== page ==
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Prosecutorial misconduct allows crooked cop to skate


The great blue circle of life:

The cases were thrown out in scores. In the Bronx, 349 convictions were tossed, along with more than 100 in Manhattan. In Brooklyn, 90 were overturned.

After Joseph Franco was charged in 2019 with perjury and other crimes related to his decades as a New York Police Department narcotics detective, prosecutors lined up to dismiss cases in which he had been involved.

But on Tuesday, one more prosecution was tossed: that of Mr. Franco himself. A New York State judge, Robert M. Mandelbaum, found that prosecutors with the Manhattan district attorney’s office had failed to turn over evidence to the detective’s lawyers on three occasions, a major ethical violation, and dismissed the charges.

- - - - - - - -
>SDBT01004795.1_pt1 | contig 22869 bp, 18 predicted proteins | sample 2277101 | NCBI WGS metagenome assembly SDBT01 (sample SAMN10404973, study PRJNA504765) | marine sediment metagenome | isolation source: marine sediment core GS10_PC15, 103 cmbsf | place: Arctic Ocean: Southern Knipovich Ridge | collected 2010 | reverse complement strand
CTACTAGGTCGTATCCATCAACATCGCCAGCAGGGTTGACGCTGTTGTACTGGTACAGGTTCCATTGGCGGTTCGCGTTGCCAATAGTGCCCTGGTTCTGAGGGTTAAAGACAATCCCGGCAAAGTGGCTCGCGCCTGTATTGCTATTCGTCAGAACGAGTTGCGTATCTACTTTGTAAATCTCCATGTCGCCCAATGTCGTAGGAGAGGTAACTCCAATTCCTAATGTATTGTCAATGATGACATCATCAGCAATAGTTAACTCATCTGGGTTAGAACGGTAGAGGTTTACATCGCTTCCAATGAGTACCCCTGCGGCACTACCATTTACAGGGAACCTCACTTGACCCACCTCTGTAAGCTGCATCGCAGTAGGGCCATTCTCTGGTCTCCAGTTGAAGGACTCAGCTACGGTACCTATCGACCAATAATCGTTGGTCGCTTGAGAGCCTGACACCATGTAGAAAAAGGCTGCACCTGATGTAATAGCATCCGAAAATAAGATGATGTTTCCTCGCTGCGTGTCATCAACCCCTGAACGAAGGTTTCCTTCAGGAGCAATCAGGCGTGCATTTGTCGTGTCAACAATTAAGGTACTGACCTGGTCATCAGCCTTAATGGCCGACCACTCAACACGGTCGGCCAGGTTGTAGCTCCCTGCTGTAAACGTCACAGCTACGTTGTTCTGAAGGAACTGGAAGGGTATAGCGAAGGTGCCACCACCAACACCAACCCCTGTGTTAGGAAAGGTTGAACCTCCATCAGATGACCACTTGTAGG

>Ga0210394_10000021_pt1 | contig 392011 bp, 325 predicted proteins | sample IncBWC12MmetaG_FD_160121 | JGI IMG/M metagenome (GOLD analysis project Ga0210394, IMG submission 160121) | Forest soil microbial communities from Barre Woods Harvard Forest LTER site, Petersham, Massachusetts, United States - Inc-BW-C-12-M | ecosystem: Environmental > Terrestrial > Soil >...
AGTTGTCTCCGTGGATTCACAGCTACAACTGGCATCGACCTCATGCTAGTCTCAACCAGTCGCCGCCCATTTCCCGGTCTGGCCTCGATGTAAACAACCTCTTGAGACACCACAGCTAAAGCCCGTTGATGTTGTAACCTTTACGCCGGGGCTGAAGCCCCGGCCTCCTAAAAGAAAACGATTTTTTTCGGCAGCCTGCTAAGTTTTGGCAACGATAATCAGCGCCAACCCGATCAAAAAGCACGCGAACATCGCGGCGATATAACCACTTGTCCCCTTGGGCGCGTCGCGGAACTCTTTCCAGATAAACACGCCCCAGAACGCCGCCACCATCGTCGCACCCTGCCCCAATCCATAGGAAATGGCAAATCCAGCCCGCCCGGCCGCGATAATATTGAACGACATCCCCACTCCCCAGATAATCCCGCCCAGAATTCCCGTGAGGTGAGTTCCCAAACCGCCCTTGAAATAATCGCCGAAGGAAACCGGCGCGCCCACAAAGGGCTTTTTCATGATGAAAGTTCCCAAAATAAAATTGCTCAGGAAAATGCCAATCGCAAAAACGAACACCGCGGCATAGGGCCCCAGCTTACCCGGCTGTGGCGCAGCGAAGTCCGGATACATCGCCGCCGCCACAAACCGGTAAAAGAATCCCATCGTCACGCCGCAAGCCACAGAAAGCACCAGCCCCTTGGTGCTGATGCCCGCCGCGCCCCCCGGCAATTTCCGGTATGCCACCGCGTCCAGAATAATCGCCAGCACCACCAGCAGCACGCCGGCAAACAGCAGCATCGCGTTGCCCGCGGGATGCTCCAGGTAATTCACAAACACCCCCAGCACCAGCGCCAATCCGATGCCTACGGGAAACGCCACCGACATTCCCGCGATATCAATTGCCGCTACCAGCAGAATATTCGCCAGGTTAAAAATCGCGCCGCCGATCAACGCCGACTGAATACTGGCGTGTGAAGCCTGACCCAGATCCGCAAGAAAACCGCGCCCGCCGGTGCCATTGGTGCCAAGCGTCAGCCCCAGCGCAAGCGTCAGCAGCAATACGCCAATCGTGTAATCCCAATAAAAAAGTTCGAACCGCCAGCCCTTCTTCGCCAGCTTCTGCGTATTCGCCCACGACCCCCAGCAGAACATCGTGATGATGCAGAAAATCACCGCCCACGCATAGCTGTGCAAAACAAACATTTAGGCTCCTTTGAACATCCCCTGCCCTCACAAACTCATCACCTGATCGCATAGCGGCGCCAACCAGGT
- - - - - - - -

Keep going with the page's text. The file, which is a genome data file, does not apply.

“As you have heard,” Justice Mandelbaum told jurors, “to date there have been two different occasions that you have heard about where the prosecution failed to disclose certain evidence.”

“It now turns out that the prosecution failed to disclose additional evidence only learned about today,” he added.

The prosecutor handling the case, Stephanie Minogue, was immediately removed as deputy chief of the Police Accountability Unit, which reports directly to the Manhattan district attorney, Alvin L. Bragg.

Mr. Franco’s trial was meant to shine a spotlight on police misconduct at a time when prosecutors were concerned with showing that they could hold their law enforcement partners to account. Instead, the two-week trial will be remembered as a highly public case of wrongdoing by prosecutors, one that all but ensures that the former detective will not face another jury. It leaves the question of his guilt in limbo and raises questions about the swift dismissal of the hundreds of cases in which he was involved.

Pure incompetence/lawlessness, or professional courtesy?

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